SIGGRAPH 2009 courses

No sooner had I written about the full SIGGRAPH 2009 course list not being up yet, and bam! there it is.  As I hinted at, there is a lot of stuff there for real-time rendering folks.  Some highlights:

Advances in Real-Time Rendering in 3D Graphics and Games (two-parter; second part here):  This (somewhat awkwardly-named course) has been my favorite thing at SIGGRAPH for the past three years.  Each year it presents all-new material.  Previous courses have seen the debut of important rendering techniques algorithms like SSAO, signed distance-field vector texturing, and wrinkle mapping, as well as details on the rendering secrets behind games like Halo 3, Crysis, Starcraft 2, Half-Life 2, Team Fortress 2, and LittleBigPlanet.  Not much is known about this year’s content, except that it will include details on Crytek’s new global illumination algorithm; but this is one course I know I’m going to!

Beyond Programmable Shading (another two-parter):  GPGPU was promoted by GPU manufacturers in an attempt to find non-graphics uses for their products, and then turned full circle as people realized that drawing pretty pictures is really the best way to use massive general-purpose computing power.  Between CUDA, OpenCL, and Larrabee, this has been a pretty hot topic.  This is the second year that this course has been presented; last year had information on all the major APIs, and some case studies including a presentation on id’s Voxel Octree research.  A subsequent SIGGRAPH Asia presentation added some new material, such as a presentation on real-time implementations of Renderman‘s REYES algorithm.  This year, presenters include people from NVIDIA, AMD, Intel and Stanford; I expect this course to add significant new material, given the rapid development of the field.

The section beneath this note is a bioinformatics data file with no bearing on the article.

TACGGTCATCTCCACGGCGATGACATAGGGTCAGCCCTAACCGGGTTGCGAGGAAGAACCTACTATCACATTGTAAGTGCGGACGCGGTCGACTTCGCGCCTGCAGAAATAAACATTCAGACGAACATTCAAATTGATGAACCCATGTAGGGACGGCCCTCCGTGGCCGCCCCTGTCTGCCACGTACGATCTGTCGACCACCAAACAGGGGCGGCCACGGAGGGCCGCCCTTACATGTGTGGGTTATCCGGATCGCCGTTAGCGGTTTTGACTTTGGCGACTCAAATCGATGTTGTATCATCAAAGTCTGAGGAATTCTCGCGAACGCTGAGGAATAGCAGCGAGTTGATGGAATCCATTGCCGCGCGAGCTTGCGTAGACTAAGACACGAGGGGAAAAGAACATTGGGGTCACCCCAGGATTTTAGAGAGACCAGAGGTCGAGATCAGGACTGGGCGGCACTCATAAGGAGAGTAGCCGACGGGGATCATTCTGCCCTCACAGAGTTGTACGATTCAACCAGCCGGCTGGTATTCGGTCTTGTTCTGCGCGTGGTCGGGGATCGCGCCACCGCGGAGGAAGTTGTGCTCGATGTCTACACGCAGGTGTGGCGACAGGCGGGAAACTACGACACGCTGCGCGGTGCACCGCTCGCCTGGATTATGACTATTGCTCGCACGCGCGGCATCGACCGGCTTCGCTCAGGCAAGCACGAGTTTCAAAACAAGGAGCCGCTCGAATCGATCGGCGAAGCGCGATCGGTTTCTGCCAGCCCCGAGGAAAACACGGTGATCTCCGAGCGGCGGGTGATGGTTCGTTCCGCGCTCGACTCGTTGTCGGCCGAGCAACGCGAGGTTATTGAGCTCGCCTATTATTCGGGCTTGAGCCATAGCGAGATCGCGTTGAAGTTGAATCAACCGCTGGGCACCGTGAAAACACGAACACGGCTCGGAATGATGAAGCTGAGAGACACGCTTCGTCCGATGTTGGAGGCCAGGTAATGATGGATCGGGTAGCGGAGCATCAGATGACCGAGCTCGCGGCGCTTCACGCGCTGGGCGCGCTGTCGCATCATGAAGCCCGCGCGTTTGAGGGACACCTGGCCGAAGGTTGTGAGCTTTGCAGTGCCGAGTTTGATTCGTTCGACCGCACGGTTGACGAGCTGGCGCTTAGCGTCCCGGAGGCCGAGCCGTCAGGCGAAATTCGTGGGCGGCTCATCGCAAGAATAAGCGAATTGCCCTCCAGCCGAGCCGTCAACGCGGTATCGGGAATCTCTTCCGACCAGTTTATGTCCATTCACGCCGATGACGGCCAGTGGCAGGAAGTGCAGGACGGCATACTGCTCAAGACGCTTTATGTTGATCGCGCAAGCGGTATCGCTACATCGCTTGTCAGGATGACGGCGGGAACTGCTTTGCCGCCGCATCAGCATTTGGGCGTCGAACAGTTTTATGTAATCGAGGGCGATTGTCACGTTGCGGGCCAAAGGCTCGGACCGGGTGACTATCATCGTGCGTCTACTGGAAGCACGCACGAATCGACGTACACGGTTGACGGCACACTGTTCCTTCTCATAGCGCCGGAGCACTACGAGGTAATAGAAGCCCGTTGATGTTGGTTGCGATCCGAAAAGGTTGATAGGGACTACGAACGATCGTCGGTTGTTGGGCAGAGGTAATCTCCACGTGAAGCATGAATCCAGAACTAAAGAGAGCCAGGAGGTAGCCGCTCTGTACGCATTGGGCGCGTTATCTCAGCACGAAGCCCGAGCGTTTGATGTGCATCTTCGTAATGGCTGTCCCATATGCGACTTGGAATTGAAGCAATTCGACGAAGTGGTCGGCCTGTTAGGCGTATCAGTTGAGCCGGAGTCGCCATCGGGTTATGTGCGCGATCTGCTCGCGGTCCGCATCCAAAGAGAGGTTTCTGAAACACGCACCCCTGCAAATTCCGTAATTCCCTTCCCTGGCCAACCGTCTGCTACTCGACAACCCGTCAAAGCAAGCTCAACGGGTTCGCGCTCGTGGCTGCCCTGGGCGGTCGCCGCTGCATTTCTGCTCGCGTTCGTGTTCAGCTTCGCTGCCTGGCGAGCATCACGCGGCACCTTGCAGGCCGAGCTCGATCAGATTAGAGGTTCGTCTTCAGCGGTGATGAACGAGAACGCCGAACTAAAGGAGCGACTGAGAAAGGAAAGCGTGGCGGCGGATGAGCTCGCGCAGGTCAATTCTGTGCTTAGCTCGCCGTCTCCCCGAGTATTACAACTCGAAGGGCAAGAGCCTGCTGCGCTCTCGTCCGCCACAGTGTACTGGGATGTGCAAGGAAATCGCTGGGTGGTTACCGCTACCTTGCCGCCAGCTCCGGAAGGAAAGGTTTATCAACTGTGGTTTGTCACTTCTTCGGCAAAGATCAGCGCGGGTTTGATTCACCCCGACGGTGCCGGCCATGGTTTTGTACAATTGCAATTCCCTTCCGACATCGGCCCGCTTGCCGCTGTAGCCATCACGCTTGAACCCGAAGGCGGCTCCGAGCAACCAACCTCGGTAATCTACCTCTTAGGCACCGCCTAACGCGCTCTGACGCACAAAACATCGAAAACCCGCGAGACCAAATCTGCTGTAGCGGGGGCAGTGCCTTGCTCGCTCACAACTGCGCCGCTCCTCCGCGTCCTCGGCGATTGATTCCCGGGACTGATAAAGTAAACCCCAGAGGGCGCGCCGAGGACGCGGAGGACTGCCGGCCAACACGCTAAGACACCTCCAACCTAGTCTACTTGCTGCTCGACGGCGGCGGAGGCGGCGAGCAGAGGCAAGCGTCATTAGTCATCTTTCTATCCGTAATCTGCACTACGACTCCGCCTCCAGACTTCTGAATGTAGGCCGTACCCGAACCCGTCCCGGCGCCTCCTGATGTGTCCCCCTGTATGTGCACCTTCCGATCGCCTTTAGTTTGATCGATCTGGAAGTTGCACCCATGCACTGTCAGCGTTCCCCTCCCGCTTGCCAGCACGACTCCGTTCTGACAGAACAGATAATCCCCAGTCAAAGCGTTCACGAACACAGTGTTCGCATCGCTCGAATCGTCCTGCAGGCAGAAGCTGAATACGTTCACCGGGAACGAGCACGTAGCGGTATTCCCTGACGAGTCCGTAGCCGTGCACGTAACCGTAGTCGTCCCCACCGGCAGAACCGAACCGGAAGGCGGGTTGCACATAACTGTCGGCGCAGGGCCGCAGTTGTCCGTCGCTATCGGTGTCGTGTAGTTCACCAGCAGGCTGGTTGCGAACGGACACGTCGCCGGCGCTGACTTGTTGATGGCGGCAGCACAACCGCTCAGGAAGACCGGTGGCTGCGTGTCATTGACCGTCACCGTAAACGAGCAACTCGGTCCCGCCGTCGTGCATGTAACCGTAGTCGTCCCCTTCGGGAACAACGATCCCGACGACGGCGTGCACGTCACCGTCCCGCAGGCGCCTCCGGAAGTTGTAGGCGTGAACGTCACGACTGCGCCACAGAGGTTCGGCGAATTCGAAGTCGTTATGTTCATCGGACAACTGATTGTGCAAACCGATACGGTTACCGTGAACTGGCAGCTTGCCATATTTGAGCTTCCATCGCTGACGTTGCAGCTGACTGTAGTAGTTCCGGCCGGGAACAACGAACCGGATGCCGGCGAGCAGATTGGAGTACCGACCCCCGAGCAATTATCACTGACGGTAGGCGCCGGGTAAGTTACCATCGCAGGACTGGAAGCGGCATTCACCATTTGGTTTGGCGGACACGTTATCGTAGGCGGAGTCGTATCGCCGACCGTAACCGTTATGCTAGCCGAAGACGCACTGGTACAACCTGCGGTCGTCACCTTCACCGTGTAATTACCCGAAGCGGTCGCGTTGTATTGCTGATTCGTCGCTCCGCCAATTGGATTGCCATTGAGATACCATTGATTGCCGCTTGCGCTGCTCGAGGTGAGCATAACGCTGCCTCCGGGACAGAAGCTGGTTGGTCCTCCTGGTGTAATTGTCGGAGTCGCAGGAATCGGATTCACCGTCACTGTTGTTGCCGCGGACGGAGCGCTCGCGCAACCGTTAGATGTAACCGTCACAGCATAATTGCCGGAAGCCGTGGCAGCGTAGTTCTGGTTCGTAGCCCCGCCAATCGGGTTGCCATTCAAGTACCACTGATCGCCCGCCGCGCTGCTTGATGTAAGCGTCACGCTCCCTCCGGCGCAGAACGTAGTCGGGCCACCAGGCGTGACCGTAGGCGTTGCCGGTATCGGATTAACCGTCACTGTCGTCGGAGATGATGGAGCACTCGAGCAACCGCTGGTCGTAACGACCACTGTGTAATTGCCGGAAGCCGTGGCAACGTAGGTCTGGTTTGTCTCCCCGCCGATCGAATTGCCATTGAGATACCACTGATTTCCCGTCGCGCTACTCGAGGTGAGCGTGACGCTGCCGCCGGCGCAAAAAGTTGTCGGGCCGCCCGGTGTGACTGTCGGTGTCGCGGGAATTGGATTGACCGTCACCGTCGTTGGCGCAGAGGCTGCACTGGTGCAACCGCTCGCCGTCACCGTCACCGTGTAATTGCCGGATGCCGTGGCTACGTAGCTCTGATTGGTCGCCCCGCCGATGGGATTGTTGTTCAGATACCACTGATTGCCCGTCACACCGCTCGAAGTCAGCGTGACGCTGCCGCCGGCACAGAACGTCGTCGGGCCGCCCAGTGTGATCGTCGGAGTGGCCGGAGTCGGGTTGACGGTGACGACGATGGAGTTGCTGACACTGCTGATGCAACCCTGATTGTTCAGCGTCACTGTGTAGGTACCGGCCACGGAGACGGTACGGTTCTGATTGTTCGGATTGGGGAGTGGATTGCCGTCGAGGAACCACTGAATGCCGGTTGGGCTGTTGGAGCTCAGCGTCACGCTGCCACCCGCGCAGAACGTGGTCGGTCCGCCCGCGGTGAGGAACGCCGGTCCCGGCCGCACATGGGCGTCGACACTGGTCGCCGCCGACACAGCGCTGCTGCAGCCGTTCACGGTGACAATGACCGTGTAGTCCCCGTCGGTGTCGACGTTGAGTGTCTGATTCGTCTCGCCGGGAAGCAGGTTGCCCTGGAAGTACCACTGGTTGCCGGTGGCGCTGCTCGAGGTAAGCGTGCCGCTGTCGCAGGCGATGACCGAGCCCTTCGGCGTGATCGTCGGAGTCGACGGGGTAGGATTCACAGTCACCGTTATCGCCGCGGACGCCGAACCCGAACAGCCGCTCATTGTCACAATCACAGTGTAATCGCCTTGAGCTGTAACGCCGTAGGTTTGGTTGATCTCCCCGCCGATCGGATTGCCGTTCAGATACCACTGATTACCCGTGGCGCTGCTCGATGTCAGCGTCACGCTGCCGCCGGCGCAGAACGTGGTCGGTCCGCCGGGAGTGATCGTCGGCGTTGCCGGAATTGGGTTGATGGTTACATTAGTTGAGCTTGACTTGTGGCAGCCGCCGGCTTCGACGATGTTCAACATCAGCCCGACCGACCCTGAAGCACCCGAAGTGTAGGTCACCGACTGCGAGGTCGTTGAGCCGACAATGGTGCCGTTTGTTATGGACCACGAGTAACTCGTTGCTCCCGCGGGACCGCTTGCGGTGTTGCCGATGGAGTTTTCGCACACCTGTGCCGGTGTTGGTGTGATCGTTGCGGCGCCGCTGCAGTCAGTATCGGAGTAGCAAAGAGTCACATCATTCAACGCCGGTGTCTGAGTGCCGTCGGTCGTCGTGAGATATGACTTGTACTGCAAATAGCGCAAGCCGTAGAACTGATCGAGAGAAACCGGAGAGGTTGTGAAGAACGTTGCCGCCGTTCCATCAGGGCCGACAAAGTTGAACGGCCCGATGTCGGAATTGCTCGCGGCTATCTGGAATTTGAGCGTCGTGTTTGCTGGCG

Efficient Substitutes for Subdivision Surfaces: Tessellation is another hot topic; Direct3D 11 is mostly designed around this and Compute Shaders (the topic of the previous course).  There has been a lot of work on mapping subdivision surfaces and other types of high-order surface representations to D3D11 hardware.  Including presenters from ILM, Valve, and NVIDIA, this course promises to be a great overview of the state of the art.

Color Imaging: Color is one of the most fundamental topics in rendering.  This course is presented by some of the leading researchers on color and HDR imaging, and should be well worth attending.

Advanced Material Appearance Modeling: Previous versions of this course were the basis for an excellent book on material appearance modeling.  This is a great overview of an important rendering topic, and well worth attending if you haven’t seen it in previous years.

Visual Algorithms in Post-Production: It is well-known that you can find the latest academic rendering research at SIGGRAPH, but there is always a lot of material from the trenches of film effects and animation production as well.  A surprisingly large percentage of this is relevant for real-time and game graphics.  This course has presenters from film production as well as graphics academia describing ways in which academic research is used for film post-production.  I think our community can learn a lot from the film production folks; this course is high on my list.

The Digital Emily Project: Photoreal Facial Modeling and Animation: Last year, Digital Emily was one of the most impressive technology demonstrations; it was the result of a collaboration between Paul Debevec‘s group at USC and Image Metrics, a leading facial capture company.  In this course, presenters from both ICT and Image Metrics describe how this was done, as well as more recent research.

Real-Time Global Illumination for Dynamic Scenes: Real-time global illumination is another active topic of research.  This course is presented by the researchers who have done some of the best (and most practical-looking) work in this area.  It will be interesting to compare the techniques from this course with Crytek’s technique (presented in the “Advances in Real-Time Rendering” course).



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